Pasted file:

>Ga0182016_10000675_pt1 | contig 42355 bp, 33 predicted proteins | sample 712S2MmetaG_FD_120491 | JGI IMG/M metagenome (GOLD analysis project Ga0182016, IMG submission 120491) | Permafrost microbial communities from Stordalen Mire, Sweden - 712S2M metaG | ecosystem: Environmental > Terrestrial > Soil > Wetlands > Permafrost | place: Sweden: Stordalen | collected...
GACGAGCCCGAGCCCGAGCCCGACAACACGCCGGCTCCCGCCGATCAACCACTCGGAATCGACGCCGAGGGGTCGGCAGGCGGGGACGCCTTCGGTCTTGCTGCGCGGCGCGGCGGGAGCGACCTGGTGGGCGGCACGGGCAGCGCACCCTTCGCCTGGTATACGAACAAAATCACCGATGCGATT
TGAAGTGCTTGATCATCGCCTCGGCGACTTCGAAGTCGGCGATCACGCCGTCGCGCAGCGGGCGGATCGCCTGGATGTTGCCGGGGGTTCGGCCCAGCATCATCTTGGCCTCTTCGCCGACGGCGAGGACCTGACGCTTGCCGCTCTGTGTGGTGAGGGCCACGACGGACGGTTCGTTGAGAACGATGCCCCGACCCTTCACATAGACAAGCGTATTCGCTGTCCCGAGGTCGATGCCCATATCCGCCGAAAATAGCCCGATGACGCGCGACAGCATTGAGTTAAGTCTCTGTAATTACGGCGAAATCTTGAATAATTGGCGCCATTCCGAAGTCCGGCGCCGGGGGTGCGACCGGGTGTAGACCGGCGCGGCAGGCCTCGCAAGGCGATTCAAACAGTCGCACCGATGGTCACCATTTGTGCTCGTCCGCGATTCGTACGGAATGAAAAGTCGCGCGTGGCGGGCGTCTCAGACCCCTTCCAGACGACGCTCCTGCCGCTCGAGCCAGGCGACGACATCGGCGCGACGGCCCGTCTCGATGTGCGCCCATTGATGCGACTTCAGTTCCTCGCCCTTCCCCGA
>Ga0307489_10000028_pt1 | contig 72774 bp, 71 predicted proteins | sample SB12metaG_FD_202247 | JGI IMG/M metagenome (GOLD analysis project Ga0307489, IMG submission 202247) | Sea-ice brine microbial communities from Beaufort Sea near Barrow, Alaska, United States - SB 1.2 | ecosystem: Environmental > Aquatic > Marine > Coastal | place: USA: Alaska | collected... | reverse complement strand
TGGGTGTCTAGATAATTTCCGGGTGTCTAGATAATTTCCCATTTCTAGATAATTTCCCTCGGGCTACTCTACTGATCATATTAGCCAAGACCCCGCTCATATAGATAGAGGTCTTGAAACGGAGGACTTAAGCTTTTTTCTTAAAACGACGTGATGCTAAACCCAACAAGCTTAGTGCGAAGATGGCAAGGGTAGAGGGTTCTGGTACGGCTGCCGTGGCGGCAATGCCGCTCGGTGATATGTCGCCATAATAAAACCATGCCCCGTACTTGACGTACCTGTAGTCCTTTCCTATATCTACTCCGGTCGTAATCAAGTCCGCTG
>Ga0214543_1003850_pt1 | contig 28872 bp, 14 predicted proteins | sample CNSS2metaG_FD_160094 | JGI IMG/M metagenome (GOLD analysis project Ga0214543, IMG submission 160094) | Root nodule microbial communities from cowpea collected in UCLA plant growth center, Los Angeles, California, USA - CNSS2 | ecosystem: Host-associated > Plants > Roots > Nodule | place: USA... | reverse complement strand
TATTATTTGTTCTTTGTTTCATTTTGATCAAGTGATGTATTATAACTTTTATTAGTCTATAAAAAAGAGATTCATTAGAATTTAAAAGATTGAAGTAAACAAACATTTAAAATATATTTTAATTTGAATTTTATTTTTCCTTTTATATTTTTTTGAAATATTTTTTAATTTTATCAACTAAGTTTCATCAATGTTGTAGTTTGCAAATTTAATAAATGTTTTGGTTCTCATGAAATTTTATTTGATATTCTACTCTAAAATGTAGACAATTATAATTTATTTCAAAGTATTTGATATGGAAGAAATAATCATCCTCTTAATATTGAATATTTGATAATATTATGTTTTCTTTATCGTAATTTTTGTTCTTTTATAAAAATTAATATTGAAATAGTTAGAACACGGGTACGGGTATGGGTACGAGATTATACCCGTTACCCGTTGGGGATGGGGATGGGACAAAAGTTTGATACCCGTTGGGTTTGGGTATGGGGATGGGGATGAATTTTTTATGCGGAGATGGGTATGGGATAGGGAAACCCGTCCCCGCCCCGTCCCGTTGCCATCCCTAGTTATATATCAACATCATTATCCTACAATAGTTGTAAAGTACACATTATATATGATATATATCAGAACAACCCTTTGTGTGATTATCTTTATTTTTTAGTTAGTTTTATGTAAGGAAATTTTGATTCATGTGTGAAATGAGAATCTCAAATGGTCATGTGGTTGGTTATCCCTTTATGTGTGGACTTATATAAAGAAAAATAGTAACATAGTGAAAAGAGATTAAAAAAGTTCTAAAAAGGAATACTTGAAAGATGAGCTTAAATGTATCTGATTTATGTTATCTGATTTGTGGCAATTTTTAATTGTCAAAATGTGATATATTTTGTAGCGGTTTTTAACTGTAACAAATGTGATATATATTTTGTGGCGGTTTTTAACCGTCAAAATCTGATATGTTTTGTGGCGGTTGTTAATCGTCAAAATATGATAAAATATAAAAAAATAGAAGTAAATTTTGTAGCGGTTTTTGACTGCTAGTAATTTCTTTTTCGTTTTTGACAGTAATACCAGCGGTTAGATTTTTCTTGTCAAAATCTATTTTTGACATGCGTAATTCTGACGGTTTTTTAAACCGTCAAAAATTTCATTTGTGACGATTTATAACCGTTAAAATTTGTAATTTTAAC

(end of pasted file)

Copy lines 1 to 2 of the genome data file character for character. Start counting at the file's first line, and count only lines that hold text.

>Ga0182016_10000675_pt1 | contig 42355 bp, 33 predicted proteins | sample 712S2MmetaG_FD_120491 | JGI IMG/M metagenome (GOLD analysis project Ga0182016, IMG submission 120491) | Permafrost microbial communities from Stordalen Mire, Sweden - 712S2M metaG | ecosystem: Environmental > Terrestrial > Soil > Wetlands > Permafrost | place: Sweden: Stordalen | collected...
GACGAGCCCGAGCCCGAGCCCGACAACACGCCGGCTCCCGCCGATCAACCACTCGGAATCGACGCCGAGGGGTCGGCAGGCGGGGACGCCTTCGGTCTTGCTGCGCGGCGCGGCGGGAGCGACCTGGTGGGCGGCACGGGCAGCGCACCCTTCGCCTGGTATACGAACAAAATCACCGATGCGATT